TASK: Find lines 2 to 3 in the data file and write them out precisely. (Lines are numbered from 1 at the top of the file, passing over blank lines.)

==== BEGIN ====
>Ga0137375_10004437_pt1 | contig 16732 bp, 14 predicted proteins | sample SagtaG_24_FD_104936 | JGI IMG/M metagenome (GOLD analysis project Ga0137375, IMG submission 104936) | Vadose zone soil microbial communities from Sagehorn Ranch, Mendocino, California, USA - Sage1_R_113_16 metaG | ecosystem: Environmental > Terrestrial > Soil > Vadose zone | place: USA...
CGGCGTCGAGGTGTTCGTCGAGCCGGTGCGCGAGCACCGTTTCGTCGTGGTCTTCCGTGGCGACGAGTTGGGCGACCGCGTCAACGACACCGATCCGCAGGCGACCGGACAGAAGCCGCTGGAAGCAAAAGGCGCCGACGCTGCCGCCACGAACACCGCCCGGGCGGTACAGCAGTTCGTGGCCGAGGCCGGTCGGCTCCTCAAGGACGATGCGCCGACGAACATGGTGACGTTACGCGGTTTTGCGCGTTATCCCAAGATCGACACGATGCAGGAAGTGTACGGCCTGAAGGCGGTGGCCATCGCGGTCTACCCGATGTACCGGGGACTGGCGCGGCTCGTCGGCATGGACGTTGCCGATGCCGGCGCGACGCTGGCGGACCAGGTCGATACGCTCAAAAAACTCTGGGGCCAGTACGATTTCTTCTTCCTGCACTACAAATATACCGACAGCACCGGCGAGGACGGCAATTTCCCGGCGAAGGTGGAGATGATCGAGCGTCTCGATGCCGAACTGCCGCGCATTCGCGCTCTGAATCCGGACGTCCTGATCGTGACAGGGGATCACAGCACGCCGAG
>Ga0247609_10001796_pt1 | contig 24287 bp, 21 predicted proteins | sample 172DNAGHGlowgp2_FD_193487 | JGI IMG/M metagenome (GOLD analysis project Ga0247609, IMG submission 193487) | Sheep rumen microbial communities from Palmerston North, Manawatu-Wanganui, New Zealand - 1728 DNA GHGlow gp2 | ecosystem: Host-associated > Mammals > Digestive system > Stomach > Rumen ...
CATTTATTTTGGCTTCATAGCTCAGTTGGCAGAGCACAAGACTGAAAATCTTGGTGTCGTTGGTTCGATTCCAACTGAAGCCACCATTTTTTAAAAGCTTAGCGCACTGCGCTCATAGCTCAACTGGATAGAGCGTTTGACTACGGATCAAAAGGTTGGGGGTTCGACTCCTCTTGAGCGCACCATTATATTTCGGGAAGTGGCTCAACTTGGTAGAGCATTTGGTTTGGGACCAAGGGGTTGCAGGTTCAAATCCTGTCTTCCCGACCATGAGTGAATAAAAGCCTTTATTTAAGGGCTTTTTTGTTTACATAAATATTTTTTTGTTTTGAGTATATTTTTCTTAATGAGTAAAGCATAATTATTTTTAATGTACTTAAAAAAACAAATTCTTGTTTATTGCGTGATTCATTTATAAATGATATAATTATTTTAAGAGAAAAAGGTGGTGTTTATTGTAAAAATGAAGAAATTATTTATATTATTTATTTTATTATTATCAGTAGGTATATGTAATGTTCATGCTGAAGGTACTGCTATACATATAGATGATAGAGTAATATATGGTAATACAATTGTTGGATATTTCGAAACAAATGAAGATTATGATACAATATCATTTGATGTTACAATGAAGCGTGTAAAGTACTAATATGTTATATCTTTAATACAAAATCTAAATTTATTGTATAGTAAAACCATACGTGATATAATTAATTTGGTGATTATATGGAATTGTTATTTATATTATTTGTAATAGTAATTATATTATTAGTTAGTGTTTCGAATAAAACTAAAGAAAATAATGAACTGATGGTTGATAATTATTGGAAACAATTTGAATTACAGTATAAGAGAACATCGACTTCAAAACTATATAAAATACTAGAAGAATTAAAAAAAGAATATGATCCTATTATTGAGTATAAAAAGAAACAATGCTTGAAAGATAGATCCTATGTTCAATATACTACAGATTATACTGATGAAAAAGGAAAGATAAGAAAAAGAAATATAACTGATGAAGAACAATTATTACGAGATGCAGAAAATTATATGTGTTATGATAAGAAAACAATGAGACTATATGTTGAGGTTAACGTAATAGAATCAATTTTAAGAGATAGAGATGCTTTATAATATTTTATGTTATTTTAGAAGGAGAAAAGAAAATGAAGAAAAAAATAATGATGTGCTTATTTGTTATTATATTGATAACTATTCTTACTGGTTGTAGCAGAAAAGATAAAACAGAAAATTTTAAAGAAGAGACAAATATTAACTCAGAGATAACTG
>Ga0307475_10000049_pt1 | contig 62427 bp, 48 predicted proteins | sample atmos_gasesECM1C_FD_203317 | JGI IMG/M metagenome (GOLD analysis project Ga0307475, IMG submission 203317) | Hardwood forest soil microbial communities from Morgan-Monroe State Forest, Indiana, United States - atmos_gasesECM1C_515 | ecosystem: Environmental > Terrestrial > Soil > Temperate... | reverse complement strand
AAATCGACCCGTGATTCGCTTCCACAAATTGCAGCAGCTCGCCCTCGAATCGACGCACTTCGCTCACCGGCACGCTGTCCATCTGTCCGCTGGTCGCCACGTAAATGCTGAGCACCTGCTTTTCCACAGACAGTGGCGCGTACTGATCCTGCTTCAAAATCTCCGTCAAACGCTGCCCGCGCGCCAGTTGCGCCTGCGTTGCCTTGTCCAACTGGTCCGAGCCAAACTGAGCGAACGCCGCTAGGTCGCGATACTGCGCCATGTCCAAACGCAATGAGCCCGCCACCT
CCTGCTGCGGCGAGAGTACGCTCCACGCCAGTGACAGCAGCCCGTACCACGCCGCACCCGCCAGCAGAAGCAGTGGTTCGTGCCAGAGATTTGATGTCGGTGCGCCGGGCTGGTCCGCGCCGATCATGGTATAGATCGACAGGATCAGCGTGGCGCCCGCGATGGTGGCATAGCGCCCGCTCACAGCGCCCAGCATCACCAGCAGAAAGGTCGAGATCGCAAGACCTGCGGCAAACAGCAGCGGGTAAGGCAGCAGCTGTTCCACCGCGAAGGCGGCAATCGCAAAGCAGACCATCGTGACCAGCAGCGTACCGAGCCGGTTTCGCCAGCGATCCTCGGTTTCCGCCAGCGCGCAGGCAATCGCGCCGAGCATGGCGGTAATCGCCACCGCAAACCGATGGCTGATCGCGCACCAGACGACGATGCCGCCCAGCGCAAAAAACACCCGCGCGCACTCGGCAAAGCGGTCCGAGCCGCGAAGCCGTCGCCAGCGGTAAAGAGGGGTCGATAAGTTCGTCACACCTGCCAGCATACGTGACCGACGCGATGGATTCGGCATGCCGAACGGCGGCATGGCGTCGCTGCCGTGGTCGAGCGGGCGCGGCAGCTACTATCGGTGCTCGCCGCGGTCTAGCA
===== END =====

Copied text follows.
CGGCGTCGAGGTGTTCGTCGAGCCGGTGCGCGAGCACCGTTTCGTCGTGGTCTTCCGTGGCGACGAGTTGGGCGACCGCGTCAACGACACCGATCCGCAGGCGACCGGACAGAAGCCGCTGGAAGCAAAAGGCGCCGACGCTGCCGCCACGAACACCGCCCGGGCGGTACAGCAGTTCGTGGCCGAGGCCGGTCGGCTCCTCAAGGACGATGCGCCGACGAACATGGTGACGTTACGCGGTTTTGCGCGTTATCCCAAGATCGACACGATGCAGGAAGTGTACGGCCTGAAGGCGGTGGCCATCGCGGTCTACCCGATGTACCGGGGACTGGCGCGGCTCGTCGGCATGGACGTTGCCGATGCCGGCGCGACGCTGGCGGACCAGGTCGATACGCTCAAAAAACTCTGGGGCCAGTACGATTTCTTCTTCCTGCACTACAAATATACCGACAGCACCGGCGAGGACGGCAATTTCCCGGCGAAGGTGGAGATGATCGAGCGTCTCGATGCCGAACTGCCGCGCATTCGCGCTCTGAATCCGGACGTCCTGATCGTGACAGGGGATCACAGCACGCCGAG
>Ga0247609_10001796_pt1 | contig 24287 bp, 21 predicted proteins | sample 172DNAGHGlowgp2_FD_193487 | JGI IMG/M metagenome (GOLD analysis project Ga0247609, IMG submission 193487) | Sheep rumen microbial communities from Palmerston North, Manawatu-Wanganui, New Zealand - 1728 DNA GHGlow gp2 | ecosystem: Host-associated > Mammals > Digestive system > Stomach > Rumen ...